Alex Katz - Editions & Works on Paper New York Tuesday, October 24, 2023 | Phillips

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  • Intimate, delicate, and deeply atmospheric, Blue Umbrella 2, from 2020, highlights Alex Katz’s preferred model and muse, his wife Ada. Based on a 1972 painting of the same name, this sumptuous, moody print is exceptional both in pictorial rendition and subject matter. It employs Katz’s characteristic approach to figuration – cool in appearance and hyper-meticulous in design, while working within a theme that the artist has profusely alluded to throughout his career. Signifying the importance of the series within the artist’s oeuvre, the painting Blue Umbrella II was used as the front cover for the catalogue of Katz’s major solo exhibition at the Whitney Museum of Art in 1986.


    Calm and composed amidst slanting drops of rain, Ada is here pictured close-up, her titular umbrella cropped at the margins of the canvas. She is as much the subject of the painting as her striking facial features and sartorial accessories that dominate the canvas. Ada represents a familiar subject imbued with an unnamable elusive quality; she is aloof, remote, disconnected from the torrential rain surrounding her, like an urban siren or a 1960s cinema star haloed by the camera’s captivated lens. “Such is [Ada’s] deep reserve that you can spend a very pleasant hour tête-à-tête with her and still wonder if you have ever really met,” wrote Leslie Camhi.1 Both warm and distant, Ada commands the viewer’s gaze in its beauty, poetry and mystery.

    The subject of Ada is of paramount importance in Katz’s oeuvre, so much so, that Katz painted his wife more than two hundred times since their marriage in 1958. Musing on the importance and prominence of Ada –– Robert Marshall contended that Ada can be read as the perfect, timeless muse: “a symbol of beauty, sorrow, mystery, coldness, or desire.”2 Decades after their wedding, Blue Umbrella 2 seems more assured than early portraits, both in form and content. Ada’s features are delineated with more clarity and conviction, and the colors are distributed more generously throughout the image. Presented close-up, the elements that constitute the present painting brim with an irrepressible cinematic gleam, that signals the solidified shift of Katz’s creative direction. Only adding to the work’s effect, Katz has placed the tilted raindrops surrounding Ada strategically, so that some of them appear to be running down her cheeks.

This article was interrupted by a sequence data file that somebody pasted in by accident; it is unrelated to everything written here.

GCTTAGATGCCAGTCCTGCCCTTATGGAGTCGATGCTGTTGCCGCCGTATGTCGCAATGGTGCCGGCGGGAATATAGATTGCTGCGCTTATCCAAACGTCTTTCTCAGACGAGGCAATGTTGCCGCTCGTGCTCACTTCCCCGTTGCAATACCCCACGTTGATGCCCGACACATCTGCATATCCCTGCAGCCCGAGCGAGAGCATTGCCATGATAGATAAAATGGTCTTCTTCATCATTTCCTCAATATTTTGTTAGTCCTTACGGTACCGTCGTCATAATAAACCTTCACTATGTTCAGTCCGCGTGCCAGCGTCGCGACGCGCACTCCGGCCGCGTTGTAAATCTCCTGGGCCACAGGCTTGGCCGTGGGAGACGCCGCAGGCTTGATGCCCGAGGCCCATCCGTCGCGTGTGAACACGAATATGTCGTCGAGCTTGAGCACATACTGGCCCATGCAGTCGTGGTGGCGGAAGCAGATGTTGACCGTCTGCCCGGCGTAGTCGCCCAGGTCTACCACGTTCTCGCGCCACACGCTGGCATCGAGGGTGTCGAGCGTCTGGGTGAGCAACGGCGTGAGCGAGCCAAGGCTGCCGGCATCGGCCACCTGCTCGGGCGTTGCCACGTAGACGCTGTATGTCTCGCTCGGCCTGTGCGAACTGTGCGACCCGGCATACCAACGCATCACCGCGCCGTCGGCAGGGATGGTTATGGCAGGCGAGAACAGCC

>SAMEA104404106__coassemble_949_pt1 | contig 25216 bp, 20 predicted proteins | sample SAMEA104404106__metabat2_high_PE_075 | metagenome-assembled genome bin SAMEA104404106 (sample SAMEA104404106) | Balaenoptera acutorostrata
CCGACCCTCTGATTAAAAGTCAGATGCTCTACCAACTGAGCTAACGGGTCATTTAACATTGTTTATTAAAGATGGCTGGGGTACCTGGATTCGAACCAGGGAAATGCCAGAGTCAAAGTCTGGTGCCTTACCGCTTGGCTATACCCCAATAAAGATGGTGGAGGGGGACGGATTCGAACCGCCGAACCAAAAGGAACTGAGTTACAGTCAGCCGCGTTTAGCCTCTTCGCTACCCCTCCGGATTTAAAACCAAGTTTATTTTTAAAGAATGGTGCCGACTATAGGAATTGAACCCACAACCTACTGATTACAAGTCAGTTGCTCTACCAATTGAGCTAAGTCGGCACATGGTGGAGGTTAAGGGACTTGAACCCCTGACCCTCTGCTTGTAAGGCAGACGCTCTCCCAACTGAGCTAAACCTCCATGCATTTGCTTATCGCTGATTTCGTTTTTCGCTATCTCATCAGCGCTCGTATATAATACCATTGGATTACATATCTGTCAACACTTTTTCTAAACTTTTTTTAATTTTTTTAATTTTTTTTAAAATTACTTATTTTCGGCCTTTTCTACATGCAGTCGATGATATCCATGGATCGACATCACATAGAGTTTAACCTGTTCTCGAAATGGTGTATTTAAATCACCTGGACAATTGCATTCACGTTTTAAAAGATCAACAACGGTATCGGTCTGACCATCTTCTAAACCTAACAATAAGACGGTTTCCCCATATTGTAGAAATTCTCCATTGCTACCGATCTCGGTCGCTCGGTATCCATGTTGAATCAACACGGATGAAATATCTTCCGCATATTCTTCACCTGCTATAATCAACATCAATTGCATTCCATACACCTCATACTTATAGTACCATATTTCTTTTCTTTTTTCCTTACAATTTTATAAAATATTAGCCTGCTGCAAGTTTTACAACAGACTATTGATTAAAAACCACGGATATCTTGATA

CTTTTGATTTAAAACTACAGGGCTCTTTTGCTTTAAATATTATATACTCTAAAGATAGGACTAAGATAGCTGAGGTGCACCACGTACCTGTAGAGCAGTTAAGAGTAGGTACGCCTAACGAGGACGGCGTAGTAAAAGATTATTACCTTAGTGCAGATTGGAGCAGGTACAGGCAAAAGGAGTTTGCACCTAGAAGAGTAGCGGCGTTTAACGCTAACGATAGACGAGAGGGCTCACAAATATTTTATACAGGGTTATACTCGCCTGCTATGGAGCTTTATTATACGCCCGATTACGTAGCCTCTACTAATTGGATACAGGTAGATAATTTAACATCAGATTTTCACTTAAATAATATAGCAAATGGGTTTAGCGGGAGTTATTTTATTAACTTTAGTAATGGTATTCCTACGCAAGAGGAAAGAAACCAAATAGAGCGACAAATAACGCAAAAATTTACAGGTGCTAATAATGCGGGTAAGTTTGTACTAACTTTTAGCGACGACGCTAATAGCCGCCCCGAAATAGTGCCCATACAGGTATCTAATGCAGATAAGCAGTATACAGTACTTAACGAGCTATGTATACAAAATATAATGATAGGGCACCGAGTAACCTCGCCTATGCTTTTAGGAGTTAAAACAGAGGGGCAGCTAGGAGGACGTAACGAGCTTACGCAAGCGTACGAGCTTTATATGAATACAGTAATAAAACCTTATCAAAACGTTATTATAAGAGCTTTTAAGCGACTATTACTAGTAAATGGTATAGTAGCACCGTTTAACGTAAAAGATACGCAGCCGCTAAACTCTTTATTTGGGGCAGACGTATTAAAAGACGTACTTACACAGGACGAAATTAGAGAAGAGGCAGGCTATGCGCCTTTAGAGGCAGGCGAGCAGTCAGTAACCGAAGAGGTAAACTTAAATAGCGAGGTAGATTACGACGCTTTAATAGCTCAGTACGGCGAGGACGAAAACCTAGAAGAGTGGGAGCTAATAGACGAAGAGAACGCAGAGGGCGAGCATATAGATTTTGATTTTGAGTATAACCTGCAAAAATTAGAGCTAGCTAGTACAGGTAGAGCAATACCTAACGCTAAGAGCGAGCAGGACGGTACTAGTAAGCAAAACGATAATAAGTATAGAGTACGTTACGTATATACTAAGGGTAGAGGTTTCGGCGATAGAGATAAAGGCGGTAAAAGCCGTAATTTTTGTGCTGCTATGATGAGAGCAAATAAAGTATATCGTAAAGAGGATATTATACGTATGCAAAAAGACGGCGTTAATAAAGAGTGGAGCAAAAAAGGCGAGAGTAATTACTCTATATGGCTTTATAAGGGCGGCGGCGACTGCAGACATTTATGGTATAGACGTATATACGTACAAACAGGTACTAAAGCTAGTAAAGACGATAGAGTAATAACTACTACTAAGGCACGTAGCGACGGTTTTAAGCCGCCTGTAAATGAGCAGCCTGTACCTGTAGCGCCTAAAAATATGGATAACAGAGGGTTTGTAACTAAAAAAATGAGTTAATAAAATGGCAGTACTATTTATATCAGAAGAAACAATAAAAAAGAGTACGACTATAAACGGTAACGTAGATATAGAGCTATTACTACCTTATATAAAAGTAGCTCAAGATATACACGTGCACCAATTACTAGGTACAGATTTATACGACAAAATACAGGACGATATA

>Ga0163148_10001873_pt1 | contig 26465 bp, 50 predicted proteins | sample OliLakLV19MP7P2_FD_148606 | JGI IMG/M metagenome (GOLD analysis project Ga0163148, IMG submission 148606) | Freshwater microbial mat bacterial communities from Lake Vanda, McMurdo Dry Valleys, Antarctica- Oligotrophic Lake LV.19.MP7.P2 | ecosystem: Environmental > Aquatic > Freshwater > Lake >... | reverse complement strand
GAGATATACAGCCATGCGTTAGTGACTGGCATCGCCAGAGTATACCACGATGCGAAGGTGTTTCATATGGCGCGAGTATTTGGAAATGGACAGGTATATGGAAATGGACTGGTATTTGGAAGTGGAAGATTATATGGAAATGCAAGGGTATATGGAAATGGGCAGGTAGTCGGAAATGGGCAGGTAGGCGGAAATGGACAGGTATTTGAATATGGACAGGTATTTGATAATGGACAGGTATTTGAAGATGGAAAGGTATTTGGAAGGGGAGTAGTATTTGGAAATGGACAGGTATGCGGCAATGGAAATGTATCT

Despite the vitality of Katz’s model, there is something deeply two-dimensional about the artist’s style of portraiture. In the 1950s, he was among the first to reduce the gestural brushwork that pervaded figurative painting, whilst maintaining the size and scale associated with Abstract Expressionism and Color Field Abstraction. As such, his compositions bore an ambivalent feel that aligned them with multifarious styles of painting, namely Pop and Abstraction, whilst retaining a unique formal inflection. Here, Katz has employed a rich color palette and striking contrasts to increase verisimilitude, yet a minimalist sense of flatness comes to the fore. Departing from the New York School’s hazy and energetic figurative style, Katz developed a clean, graphic, and vibrant visual language, influenced in part by the aesthetics of billboard advertising, a purely post-modern style that a number of his contemporaries, including Elizabeth Peyton, Peter Doig, David Salle and Richard Prince, are indebted to in their painterly work. Spotlighting Katz’s favorite subject, Blue Umbrella 2 is a sumptuous example from the artist’s oeuvre. It is conceived as an ode to his timeless muse, who, despite continuous changes in American society, remained her elegant self for decades – a feat that Robert Storr dubs “the mark of her musedom.”3




    Leslie Camhi, ‘Painted Lady’, The New York Times, August 27, 2006

    Robert Marshall, “Alex Katz,” New York, 1986, p. 22

    Robert Storr, Alex Katz Paints Ada, exh. cat., The Jewish Museum, New York, 2007


Blue Umbrella 2

Archival pigment print in colors, on Crane Museo Max paper, the full sheet.
S. 30 1/8 x 45 1/2 in. (76.5 x 115.6 cm)
Signed and numbered 89/150 in pencil (there were also 20 artist's proofs), published by Lococo Fine Art, St. Louis (with their and the artist's copyright inkstamp on the reverse), unframed.

Full Cataloguing

$30,000 - 50,000 

Sold for $76,200

Contact Specialist
212 940 1220

Editions & Works on Paper

New York Auction 24-26 October 2023